If you are planning a wedding, there are many things on your mind, but protecting your future financial interests may not be one of them. Engaged couples rarely consider the benefits of a contingency plan before marriage, but it is actually an easy, smart step for Florida couples of all income levels.
A prenuptial agreement is a legal document that will not only address financial matters in case of a divorce, but can also include other matters that may be important to you and your spouse.
Who needs a prenup?
While prenuptial agreements between celebrities and other wealthy individuals often capture significant media attention, they are a wise choice for people of any income level. Protecting yourself is not a luxury reserved only for the wealthy, but is an option for any person who wants to do the following:
- Protect a family business
- Clearly identify separate property
- Protect an expected inheritance
- Eliminate litigation in case of divorce
- Ease the complication of a potential court battle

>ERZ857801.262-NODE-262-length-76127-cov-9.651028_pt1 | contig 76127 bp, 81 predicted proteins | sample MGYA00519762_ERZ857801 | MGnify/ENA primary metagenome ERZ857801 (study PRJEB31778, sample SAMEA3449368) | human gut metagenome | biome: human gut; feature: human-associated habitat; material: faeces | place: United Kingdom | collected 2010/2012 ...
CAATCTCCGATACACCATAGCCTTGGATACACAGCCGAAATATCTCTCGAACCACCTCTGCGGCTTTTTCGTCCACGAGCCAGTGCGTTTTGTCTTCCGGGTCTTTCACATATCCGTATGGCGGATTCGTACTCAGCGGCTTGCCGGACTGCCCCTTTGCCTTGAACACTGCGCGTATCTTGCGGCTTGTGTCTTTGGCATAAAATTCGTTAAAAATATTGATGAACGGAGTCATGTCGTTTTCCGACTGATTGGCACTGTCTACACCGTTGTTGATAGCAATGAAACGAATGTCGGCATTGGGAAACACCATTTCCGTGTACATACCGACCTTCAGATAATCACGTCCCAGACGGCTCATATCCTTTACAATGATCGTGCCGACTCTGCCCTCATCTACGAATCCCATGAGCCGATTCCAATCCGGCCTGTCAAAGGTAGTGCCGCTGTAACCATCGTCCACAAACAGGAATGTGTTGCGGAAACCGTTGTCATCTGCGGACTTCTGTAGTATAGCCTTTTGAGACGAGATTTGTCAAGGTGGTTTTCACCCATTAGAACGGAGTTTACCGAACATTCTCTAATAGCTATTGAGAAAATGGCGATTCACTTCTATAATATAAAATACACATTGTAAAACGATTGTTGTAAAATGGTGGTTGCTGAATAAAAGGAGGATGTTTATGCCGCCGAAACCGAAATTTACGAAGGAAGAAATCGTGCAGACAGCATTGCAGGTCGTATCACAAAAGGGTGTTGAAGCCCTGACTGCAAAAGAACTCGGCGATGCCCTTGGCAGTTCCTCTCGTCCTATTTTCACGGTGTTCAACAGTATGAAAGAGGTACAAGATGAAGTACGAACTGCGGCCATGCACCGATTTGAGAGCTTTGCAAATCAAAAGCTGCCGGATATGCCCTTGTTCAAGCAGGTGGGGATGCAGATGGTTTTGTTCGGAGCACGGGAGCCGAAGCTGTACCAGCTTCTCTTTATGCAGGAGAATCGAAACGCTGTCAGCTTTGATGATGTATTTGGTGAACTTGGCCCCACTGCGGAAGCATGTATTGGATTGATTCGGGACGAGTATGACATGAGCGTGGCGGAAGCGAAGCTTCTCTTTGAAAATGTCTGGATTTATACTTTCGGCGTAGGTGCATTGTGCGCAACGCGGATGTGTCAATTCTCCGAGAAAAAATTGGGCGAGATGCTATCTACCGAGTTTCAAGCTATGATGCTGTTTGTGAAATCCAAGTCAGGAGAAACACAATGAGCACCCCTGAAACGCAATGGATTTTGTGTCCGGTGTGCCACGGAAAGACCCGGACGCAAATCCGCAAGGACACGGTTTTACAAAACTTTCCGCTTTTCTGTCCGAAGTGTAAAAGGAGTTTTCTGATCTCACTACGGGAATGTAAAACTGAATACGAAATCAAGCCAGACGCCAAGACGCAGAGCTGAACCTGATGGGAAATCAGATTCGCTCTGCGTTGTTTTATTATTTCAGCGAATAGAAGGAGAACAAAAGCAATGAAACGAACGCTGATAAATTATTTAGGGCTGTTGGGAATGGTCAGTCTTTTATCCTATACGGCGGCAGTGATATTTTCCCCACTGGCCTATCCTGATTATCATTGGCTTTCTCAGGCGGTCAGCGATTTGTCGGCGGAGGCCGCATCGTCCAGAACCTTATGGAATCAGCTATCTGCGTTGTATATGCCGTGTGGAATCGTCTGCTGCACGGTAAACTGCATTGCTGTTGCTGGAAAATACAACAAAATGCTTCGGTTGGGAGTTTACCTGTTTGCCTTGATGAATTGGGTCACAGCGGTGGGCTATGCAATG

A prenuptial agreement cannot eliminate every issue that may arise in a divorce, but with this protection in place, it may help you avoid the cost and stress that often accompany disputes over spousal support and property division.
Important factors to consider when drafting a prenup
Drafting a prenuptial agreement will involve conversations over sensitive issues that involve money and finances. These conversations and discussions are an important part of drafting an enforceable prenuptial agreement, and it is critical to consider the following when drafting this document:
- Spousal support
- Future projected income
- Distribution of marital debt
- Division of assets accumulated over the course of the marriage
- Student loan debt
- Other issues that may be unique to the couple
These agreements are beneficial for all types of couples, but are especially popular for a person or couple entering into a second or subsequent marriage. A prenuptial agreement can also protect assets and money designated for children from a previous relationship.
Lay the foundation for a strong financial future
Drafting a prenuptial agreement may not seem romantic, but it may be a practical step for you. Many couples avoid this step because they believe that it is like making a plan to divorce, but that is simply not the case. Rather than planning on the marriage failing, drafting a prenuptial agreement can initiate important conversations between two soon-to-be spouses, as well as provide peace of mind regarding the future.